## What is a CBN Insert (PCBN)?

PCBN (Nicknamed CBN) stands for “Polycrystalline Cubic Boron Nitride”, the second hardest material, second only to diamond. In addition to its high hardness[8] (4,500 HV[1]), it also has excellent hot hardness and chemical stability. Therefore, it can successfully machine Steel[9] up to 70 HRC[2] and other hard-to-machine materials.

## What are CBN inserts used for?

• Machine Steel heat treated to 50-70 HRC. (Coated carbide inserts cannot machine materials above 45 HRC)
• Machine Cast Iron[10] 3 times faster compared with coated carbide inserts.  (~ 1,500 mm/min, 5,00 SFM[3])
• Machine Titanium[4] and Inconel (HRSA[5]) 5 times faster compared with coated carbide (~350 mm/min, 1,100 SFM)

## CBN inserts working materials and cutting speeds

PROPERTY CARBIDE CERAMIC CBN PCD
Hardness [HV] 1,300-1,800 2,100-2,400 4,500-5,000 5,000-6,000
Price per Cutting Edge [USD] 4$10$ 40$160$
Machining Hard Steel
• 10 - 45 HRC
• 50 - 100 mm/min
• 160 - 320 SFM
• 40 - 60 HRC
• 100 - 300 mm/min
• 330 - 660 SFM
• 50 - 70 HRC
• 150 - 350 mm/min
• 500 - 1150 SFM
N/A
Machining Cast Iron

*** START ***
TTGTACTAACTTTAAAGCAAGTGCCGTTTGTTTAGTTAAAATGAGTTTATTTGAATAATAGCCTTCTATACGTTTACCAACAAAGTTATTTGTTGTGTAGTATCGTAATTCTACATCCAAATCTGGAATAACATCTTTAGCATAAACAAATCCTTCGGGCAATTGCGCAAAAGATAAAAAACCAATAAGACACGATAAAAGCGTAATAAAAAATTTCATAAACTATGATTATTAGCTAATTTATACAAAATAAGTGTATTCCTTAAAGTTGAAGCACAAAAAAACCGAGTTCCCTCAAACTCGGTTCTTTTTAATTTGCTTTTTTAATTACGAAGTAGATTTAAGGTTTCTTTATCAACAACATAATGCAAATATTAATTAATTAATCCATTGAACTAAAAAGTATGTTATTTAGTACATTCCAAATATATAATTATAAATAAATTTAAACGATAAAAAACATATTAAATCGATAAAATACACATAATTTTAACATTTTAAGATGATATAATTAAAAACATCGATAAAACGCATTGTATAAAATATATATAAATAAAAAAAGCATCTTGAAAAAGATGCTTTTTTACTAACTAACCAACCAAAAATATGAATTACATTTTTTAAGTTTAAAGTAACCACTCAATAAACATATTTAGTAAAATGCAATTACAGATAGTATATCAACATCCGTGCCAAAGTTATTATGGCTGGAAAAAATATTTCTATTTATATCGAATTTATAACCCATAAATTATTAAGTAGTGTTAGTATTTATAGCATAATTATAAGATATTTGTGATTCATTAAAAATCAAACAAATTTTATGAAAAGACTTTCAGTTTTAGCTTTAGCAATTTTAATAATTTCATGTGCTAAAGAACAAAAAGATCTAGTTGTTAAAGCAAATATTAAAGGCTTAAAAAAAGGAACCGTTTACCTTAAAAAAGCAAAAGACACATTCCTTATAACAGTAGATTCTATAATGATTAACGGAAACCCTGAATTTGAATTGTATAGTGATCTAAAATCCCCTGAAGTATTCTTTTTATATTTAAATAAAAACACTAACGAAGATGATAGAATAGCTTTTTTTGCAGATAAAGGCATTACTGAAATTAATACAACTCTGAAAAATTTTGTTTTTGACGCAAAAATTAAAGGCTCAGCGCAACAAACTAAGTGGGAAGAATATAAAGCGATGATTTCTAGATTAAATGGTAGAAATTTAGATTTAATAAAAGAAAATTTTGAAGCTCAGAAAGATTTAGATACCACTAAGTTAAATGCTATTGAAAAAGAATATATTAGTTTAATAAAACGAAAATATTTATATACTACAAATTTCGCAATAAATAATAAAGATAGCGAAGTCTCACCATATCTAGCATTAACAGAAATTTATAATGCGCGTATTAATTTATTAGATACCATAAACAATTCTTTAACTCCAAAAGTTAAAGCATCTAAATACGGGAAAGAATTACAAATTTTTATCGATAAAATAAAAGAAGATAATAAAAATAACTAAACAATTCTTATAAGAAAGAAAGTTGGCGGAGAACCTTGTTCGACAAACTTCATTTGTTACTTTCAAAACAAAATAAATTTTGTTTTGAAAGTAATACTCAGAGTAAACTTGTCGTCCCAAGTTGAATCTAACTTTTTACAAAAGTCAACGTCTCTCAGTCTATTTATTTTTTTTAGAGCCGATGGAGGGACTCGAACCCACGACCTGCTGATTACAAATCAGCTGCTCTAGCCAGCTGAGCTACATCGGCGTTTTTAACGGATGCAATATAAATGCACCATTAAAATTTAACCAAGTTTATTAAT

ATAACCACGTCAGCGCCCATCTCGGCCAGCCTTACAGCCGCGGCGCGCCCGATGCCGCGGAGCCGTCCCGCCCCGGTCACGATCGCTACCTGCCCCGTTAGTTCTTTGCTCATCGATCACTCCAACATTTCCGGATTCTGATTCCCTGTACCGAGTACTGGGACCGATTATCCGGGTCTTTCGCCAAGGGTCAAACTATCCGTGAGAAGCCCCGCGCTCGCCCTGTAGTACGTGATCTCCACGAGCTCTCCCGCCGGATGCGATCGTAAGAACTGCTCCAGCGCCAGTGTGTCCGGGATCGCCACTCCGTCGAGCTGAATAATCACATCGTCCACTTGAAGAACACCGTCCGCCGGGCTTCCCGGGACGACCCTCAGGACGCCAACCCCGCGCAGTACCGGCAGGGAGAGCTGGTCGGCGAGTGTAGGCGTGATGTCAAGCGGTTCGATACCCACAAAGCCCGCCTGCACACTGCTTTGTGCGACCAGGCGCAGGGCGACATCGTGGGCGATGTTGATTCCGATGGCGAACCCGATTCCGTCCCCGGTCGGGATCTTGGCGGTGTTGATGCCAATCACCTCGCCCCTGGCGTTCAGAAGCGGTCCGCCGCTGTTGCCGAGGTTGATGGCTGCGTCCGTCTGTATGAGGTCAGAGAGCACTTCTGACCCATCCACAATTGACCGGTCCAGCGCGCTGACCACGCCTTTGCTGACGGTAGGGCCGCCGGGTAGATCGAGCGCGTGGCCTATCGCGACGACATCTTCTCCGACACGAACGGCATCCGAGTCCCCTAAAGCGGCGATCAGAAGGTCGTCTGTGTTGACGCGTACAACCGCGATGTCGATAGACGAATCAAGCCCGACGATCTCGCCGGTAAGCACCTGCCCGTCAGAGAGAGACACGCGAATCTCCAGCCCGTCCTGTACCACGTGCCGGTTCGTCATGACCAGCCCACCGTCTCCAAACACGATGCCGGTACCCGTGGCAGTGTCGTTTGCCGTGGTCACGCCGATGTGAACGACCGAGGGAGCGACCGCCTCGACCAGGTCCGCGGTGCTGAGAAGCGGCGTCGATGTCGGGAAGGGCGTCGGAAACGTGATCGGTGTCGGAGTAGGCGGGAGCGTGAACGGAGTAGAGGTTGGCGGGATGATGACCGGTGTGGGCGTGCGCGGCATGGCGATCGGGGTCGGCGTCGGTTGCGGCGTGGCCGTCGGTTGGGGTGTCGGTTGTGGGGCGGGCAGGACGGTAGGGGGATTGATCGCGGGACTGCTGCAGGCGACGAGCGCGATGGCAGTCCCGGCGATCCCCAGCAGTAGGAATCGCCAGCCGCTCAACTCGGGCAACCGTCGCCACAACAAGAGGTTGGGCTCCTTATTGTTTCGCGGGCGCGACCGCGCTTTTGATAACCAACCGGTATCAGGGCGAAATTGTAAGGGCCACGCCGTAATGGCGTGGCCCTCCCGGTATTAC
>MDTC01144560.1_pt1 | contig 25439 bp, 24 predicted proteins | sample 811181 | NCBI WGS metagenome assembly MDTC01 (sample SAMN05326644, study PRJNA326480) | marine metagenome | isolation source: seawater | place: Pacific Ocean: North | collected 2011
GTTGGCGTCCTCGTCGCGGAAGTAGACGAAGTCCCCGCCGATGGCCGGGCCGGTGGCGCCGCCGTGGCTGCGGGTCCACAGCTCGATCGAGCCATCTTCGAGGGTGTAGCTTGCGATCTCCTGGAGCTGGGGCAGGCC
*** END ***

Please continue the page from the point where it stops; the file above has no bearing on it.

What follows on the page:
• 200 - 300 mm/min
• 650 - 1000 SFM
• 400 - 800 mm/min
• 1300 - 2600 SFM
• 500 - 2000 mm/min
• 1500 - 6500 SFM
N/A
Machining Super Alloys
• 20 - 60 mm/min
• 65 - 200 SFM
• 150 - 400 mm/min
• 500 - 1300 SFM
• 100 - 400 mm/min
• 330 - 1300 SFN
N/A
Machining Aluminum
• 300 - 800 mm/min
• 1150 - 2600 SFM
N/A N/A
• 600 - 2500 mm/min
• 2000 - 8000 SFM

## Machining Hardened Steel with CBN inserts

Machining hard steel is the most popular application for CBN inserts because, for hardness above 50-55 HRC, it is the only practical solution besides grinding. Despite its high price, it is still the most economical solution for these applications.

• Excellent wear resistance.
• Long tool-life
• High cutting speeds
• Maintaining close tolerances.
• High surface finish[6]
• Can replace grinding in many applications.

• High price.
• Low depth of cut. The depth of cut is limited by the size of the brazed CBN tips.
• Solid CBN which enables heavier machining is far more expensive.

## Machining Cast Iron with CBN inserts

The more popular solution for fast metal removal on Cast Iron is with Ceramic inserts[7]. Ceramic inserts cost less and can work in a higher depth of cuts. CBN inserts are used only for finishing operations that require higher surface finish and accuracy that cannot be obtained with Ceramic Inserts.

## Machining Super Alloys (Nickel Based) with CBN inserts

The more popular solution for fast metal removal on Nickel Based Alloys is with Ceramic inserts. Ceramic inserts cost less and can work in a higher depth of cuts. CBN inserts are used only for finishing operations that require higher surface finish and accuracy that cannot be obtained with Ceramic Inserts.

Page Glossary Terms
1. Vickers scale [HV] ( HV ) Vickers [HV] is a common unit used for listing the hardness of carbide grades and other hard cutting materials such as Ceramics, CBN, and PCD. The test is done by measuring the surface area of the indentation created by a diamond in the shape of a square-based pyramid.